By Rebecca Khell, The Hill
The House Armed Services Committee would add 17,000 soldiers to the Army in its annual defense policy bill, committee aides told reporters Tuesday.
The soldiers were not included in President Trump’s budget request, but were part of the unfunded requirements the Army sent to Congress.
Additionally, the Military Personnel Subcommittee recommends a 2.4 percent pay raise for troops. The president’s budget called for a 2.1 percent pay raise.
The inclusion of the extra soldiers and higher pay raise is another indication that the National Defense Authorization Act (NDAA) will go above the Trump administration’s budget request.
The Trump administration proposed a $603 billion base defense budget. But committee chairman Rep. Mac Thornberry (R-Texas) has consistently called for a $640 billion budget.
The extra soldiers would be broken down into 10,000 for active duty, 4,000 for Army National Guard and 3,000 for reserve.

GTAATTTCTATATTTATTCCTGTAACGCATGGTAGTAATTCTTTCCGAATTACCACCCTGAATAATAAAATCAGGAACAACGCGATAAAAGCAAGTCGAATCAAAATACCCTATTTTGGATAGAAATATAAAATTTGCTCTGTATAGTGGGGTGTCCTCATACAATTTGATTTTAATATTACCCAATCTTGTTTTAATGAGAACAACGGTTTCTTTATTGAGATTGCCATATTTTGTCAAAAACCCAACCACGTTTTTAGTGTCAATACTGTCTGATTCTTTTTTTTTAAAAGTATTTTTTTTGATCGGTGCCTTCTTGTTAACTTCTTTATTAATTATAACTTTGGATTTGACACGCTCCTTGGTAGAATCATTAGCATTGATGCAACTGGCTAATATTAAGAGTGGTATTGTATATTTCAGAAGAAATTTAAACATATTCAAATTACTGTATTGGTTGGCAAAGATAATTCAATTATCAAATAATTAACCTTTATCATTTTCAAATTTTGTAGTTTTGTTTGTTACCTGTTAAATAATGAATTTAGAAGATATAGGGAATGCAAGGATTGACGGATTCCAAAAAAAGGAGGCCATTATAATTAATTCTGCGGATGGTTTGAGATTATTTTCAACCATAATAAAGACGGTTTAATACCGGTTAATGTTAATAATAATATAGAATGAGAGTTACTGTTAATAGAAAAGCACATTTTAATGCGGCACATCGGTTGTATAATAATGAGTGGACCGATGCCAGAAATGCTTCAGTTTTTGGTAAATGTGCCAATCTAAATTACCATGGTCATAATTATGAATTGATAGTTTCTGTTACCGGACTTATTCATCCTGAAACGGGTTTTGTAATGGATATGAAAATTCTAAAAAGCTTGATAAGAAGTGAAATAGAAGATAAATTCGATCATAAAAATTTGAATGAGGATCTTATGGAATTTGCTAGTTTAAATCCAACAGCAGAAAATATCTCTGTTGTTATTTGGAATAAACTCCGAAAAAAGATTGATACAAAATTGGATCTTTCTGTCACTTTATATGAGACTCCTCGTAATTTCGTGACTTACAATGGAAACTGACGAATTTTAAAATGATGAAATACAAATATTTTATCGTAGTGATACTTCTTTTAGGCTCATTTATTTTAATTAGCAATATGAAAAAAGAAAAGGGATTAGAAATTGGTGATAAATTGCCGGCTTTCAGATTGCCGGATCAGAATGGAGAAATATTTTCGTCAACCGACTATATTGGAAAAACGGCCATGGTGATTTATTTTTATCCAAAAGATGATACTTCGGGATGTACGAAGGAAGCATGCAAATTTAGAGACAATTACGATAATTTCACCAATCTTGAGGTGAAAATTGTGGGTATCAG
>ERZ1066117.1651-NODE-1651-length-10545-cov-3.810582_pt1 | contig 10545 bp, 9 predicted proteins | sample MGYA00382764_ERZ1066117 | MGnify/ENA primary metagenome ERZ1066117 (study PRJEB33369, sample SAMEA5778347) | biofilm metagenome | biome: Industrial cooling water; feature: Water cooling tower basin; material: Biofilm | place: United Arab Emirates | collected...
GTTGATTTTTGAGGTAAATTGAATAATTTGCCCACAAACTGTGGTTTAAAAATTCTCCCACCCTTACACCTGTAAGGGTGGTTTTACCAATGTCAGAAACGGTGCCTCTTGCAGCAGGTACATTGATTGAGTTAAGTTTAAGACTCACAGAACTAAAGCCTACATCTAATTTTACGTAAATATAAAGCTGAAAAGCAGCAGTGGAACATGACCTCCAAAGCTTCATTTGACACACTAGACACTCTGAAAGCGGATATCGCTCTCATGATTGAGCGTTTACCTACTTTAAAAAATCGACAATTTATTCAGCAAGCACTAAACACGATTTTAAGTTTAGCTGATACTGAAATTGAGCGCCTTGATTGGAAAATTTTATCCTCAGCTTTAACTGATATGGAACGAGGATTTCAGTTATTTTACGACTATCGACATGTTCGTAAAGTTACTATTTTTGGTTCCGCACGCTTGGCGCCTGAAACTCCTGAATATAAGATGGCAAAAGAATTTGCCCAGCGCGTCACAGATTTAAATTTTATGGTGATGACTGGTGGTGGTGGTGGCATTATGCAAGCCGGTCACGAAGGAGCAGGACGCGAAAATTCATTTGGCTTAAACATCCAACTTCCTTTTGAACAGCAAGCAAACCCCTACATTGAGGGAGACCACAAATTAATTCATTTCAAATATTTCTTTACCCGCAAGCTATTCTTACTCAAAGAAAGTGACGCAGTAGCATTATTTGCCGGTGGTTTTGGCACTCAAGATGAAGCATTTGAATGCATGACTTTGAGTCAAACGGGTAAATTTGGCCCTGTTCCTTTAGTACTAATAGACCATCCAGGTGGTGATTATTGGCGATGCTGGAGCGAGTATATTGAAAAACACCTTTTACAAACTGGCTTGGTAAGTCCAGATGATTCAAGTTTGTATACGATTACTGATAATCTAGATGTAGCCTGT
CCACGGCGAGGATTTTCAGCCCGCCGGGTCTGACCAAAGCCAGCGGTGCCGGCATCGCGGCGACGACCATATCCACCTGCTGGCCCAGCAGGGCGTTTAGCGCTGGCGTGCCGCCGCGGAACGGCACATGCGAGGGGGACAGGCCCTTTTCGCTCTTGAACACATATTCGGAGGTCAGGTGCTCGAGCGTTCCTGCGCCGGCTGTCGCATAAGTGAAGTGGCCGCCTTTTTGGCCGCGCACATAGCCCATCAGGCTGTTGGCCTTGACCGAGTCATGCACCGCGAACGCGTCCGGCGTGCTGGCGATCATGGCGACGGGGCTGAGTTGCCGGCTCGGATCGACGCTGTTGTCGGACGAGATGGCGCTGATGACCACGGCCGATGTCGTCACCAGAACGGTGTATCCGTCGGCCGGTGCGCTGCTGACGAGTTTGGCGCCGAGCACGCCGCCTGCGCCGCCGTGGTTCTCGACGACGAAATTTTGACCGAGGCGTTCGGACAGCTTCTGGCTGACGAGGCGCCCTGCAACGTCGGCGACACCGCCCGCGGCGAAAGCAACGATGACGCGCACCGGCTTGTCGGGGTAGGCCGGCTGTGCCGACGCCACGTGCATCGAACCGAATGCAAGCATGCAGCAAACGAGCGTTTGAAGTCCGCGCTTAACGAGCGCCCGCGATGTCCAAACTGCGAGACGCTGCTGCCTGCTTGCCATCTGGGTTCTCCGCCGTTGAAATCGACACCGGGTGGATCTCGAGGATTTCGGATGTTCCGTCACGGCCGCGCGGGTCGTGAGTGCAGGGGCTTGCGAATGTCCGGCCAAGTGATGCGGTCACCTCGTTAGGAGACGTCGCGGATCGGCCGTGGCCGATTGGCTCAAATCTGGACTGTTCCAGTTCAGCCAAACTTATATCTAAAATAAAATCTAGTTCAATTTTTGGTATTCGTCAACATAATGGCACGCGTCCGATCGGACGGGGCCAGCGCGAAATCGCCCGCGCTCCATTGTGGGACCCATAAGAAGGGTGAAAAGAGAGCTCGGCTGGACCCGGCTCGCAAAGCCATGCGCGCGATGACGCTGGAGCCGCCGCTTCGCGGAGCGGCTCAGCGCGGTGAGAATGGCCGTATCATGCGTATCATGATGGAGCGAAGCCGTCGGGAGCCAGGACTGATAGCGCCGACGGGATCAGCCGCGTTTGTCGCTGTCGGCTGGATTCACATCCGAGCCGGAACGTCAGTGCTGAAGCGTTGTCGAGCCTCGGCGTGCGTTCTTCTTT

The Army’s unfunded requirement list estimated it would cost $3.1 billion for training, sustaining, housing and equipping the extra soldiers.
Aides on Tuesday would not say whether the NDAA will match that $3.1 billion, saying that will be released in the full bill.
On other military branches, the bill would follow the president’s request. That means the Navy would add 4,000 active duty sailors and 1,000 reserves, and the Air Force would add 4,100 active duty airmen, 900 Air National Guard and 800 reserves. The Marine Corps would be flat.
The bill also seeks to address the “Marines United” scandal by folding in the House-passed bill that makes revenge porn a military crime.
The NDAA would also expand special victims counsel training so that counselors have more training specifically on male victims of sexual assault.
And the bill seeks to improve the process for consideration of discharge upgrade requests by requiring boards to consider non-military medical evidence and give liberal consideration of evidence relating to post-traumatic stress disorder or traumatic brain injury.
The bill would also formalize Pentagon policy on athletes at service academies who want to play professional sports. Athletes would have to serve the whole five years on active duty they committed to when they enrolled at a service academy.